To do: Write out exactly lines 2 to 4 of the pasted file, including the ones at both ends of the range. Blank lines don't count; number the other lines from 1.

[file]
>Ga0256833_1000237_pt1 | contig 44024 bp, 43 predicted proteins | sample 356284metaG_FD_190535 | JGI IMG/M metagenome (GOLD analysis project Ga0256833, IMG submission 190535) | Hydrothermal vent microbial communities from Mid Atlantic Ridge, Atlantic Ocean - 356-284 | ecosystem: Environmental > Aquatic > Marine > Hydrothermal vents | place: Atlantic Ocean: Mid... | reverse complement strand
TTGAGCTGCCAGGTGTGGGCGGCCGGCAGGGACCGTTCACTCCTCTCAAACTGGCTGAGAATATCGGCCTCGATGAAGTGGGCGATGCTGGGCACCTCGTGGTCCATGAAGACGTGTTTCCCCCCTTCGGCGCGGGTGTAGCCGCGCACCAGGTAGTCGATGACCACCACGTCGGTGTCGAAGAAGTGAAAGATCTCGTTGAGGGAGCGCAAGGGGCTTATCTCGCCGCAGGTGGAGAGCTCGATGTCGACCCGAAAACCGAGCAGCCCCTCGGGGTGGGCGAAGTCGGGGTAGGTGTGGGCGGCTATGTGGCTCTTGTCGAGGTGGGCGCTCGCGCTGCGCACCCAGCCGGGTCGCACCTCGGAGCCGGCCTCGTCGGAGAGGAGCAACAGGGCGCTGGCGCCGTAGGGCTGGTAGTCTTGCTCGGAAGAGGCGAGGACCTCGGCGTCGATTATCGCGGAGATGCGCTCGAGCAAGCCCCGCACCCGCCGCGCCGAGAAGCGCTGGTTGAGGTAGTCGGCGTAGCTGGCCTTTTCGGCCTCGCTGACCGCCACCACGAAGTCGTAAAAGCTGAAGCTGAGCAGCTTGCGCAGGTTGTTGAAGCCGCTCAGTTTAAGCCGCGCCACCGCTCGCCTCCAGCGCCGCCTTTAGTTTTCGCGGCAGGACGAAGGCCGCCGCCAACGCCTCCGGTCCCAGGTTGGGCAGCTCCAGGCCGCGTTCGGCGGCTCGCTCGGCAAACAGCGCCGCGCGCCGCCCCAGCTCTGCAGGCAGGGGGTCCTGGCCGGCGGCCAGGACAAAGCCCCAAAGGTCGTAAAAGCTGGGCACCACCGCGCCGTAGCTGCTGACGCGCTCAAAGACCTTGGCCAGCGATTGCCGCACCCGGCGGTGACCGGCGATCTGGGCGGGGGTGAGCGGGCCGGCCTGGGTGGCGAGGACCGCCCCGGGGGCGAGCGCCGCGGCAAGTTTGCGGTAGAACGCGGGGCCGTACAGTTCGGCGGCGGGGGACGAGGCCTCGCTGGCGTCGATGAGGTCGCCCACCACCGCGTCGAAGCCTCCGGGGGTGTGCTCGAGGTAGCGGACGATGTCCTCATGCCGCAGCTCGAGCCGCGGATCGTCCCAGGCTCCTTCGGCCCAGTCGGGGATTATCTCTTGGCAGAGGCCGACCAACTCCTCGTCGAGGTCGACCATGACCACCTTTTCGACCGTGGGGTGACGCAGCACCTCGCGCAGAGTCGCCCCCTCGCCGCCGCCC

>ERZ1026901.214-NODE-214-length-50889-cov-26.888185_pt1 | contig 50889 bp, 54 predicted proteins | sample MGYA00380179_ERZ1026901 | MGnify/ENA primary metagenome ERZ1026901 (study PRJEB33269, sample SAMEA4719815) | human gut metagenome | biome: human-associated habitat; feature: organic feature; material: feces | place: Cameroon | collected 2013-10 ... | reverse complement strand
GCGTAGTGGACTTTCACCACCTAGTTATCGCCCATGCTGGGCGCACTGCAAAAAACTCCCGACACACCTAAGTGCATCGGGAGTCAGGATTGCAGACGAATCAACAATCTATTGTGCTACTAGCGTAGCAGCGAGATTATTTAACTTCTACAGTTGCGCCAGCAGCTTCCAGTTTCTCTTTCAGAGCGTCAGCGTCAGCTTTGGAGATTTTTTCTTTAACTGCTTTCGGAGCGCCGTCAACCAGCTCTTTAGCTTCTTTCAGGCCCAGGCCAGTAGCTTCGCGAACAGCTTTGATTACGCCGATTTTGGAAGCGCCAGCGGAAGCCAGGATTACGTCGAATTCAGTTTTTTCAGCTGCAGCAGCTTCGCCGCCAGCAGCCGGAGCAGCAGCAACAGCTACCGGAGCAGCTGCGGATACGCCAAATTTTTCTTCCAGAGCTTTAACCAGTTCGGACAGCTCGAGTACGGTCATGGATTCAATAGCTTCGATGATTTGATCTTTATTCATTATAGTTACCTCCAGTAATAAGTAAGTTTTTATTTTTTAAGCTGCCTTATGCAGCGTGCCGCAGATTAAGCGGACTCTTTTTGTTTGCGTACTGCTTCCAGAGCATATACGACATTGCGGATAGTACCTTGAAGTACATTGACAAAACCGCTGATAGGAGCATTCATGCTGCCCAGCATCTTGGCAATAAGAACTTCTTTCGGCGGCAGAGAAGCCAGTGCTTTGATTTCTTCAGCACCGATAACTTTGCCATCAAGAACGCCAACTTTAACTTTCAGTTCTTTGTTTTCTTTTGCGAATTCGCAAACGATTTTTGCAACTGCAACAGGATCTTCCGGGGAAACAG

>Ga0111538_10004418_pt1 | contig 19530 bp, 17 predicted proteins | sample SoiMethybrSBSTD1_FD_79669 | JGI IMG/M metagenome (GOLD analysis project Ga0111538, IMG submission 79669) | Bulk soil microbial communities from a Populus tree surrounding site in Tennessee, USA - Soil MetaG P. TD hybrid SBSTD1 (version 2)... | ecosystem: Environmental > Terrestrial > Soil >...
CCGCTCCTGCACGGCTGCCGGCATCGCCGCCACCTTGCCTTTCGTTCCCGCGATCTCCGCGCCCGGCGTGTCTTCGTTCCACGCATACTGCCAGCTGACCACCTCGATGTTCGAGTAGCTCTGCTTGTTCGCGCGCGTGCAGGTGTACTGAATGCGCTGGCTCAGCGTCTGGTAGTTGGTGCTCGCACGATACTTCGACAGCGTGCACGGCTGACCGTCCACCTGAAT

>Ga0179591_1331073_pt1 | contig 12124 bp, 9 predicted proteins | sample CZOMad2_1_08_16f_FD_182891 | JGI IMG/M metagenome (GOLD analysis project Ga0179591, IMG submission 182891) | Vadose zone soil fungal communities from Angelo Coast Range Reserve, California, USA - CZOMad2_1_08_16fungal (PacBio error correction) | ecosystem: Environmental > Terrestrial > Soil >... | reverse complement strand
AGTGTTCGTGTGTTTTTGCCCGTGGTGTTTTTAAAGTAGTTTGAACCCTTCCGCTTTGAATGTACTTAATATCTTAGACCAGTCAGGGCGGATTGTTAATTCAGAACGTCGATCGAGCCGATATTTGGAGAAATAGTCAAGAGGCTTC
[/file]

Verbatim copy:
TTGAGCTGCCAGGTGTGGGCGGCCGGCAGGGACCGTTCACTCCTCTCAAACTGGCTGAGAATATCGGCCTCGATGAAGTGGGCGATGCTGGGCACCTCGTGGTCCATGAAGACGTGTTTCCCCCCTTCGGCGCGGGTGTAGCCGCGCACCAGGTAGTCGATGACCACCACGTCGGTGTCGAAGAAGTGAAAGATCTCGTTGAGGGAGCGCAAGGGGCTTATCTCGCCGCAGGTGGAGAGCTCGATGTCGACCCGAAAACCGAGCAGCCCCTCGGGGTGGGCGAAGTCGGGGTAGGTGTGGGCGGCTATGTGGCTCTTGTCGAGGTGGGCGCTCGCGCTGCGCACCCAGCCGGGTCGCACCTCGGAGCCGGCCTCGTCGGAGAGGAGCAACAGGGCGCTGGCGCCGTAGGGCTGGTAGTCTTGCTCGGAAGAGGCGAGGACCTCGGCGTCGATTATCGCGGAGATGCGCTCGAGCAAGCCCCGCACCCGCCGCGCCGAGAAGCGCTGGTTGAGGTAGTCGGCGTAGCTGGCCTTTTCGGCCTCGCTGACCGCCACCACGAAGTCGTAAAAGCTGAAGCTGAGCAGCTTGCGCAGGTTGTTGAAGCCGCTCAGTTTAAGCCGCGCCACCGCTCGCCTCCAGCGCCGCCTTTAGTTTTCGCGGCAGGACGAAGGCCGCCGCCAACGCCTCCGGTCCCAGGTTGGGCAGCTCCAGGCCGCGTTCGGCGGCTCGCTCGGCAAACAGCGCCGCGCGCCGCCCCAGCTCTGCAGGCAGGGGGTCCTGGCCGGCGGCCAGGACAAAGCCCCAAAGGTCGTAAAAGCTGGGCACCACCGCGCCGTAGCTGCTGACGCGCTCAAAGACCTTGGCCAGCGATTGCCGCACCCGGCGGTGACCGGCGATCTGGGCGGGGGTGAGCGGGCCGGCCTGGGTGGCGAGGACCGCCCCGGGGGCGAGCGCCGCGGCAAGTTTGCGGTAGAACGCGGGGCCGTACAGTTCGGCGGCGGGGGACGAGGCCTCGCTGGCGTCGATGAGGTCGCCCACCACCGCGTCGAAGCCTCCGGGGGTGTGCTCGAGGTAGCGGACGATGTCCTCATGCCGCAGCTCGAGCCGCGGATCGTCCCAGGCTCCTTCGGCCCAGTCGGGGATTATCTCTTGGCAGAGGCCGACCAACTCCTCGTCGAGGTCGACCATGACCACCTTTTCGACCGTGGGGTGACGCAGCACCTCGCGCAGAGTCGCCCCCTCGCCGCCGCCC

>ERZ1026901.214-NODE-214-length-50889-cov-26.888185_pt1 | contig 50889 bp, 54 predicted proteins | sample MGYA00380179_ERZ1026901 | MGnify/ENA primary metagenome ERZ1026901 (study PRJEB33269, sample SAMEA4719815) | human gut metagenome | biome: human-associated habitat; feature: organic feature; material: feces | place: Cameroon | collected 2013-10 ... | reverse complement strand
GCGTAGTGGACTTTCACCACCTAGTTATCGCCCATGCTGGGCGCACTGCAAAAAACTCCCGACACACCTAAGTGCATCGGGAGTCAGGATTGCAGACGAATCAACAATCTATTGTGCTACTAGCGTAGCAGCGAGATTATTTAACTTCTACAGTTGCGCCAGCAGCTTCCAGTTTCTCTTTCAGAGCGTCAGCGTCAGCTTTGGAGATTTTTTCTTTAACTGCTTTCGGAGCGCCGTCAACCAGCTCTTTAGCTTCTTTCAGGCCCAGGCCAGTAGCTTCGCGAACAGCTTTGATTACGCCGATTTTGGAAGCGCCAGCGGAAGCCAGGATTACGTCGAATTCAGTTTTTTCAGCTGCAGCAGCTTCGCCGCCAGCAGCCGGAGCAGCAGCAACAGCTACCGGAGCAGCTGCGGATACGCCAAATTTTTCTTCCAGAGCTTTAACCAGTTCGGACAGCTCGAGTACGGTCATGGATTCAATAGCTTCGATGATTTGATCTTTATTCATTATAGTTACCTCCAGTAATAAGTAAGTTTTTATTTTTTAAGCTGCCTTATGCAGCGTGCCGCAGATTAAGCGGACTCTTTTTGTTTGCGTACTGCTTCCAGAGCATATACGACATTGCGGATAGTACCTTGAAGTACATTGACAAAACCGCTGATAGGAGCATTCATGCTGCCCAGCATCTTGGCAATAAGAACTTCTTTCGGCGGCAGAGAAGCCAGTGCTTTGATTTCTTCAGCACCGATAACTTTGCCATCAAGAACGCCAACTTTAACTTTCAGTTCTTTGTTTTCTTTTGCGAATTCGCAAACGATTTTTGCAACTGCAACAGGATCTTCCGGGGAAACAG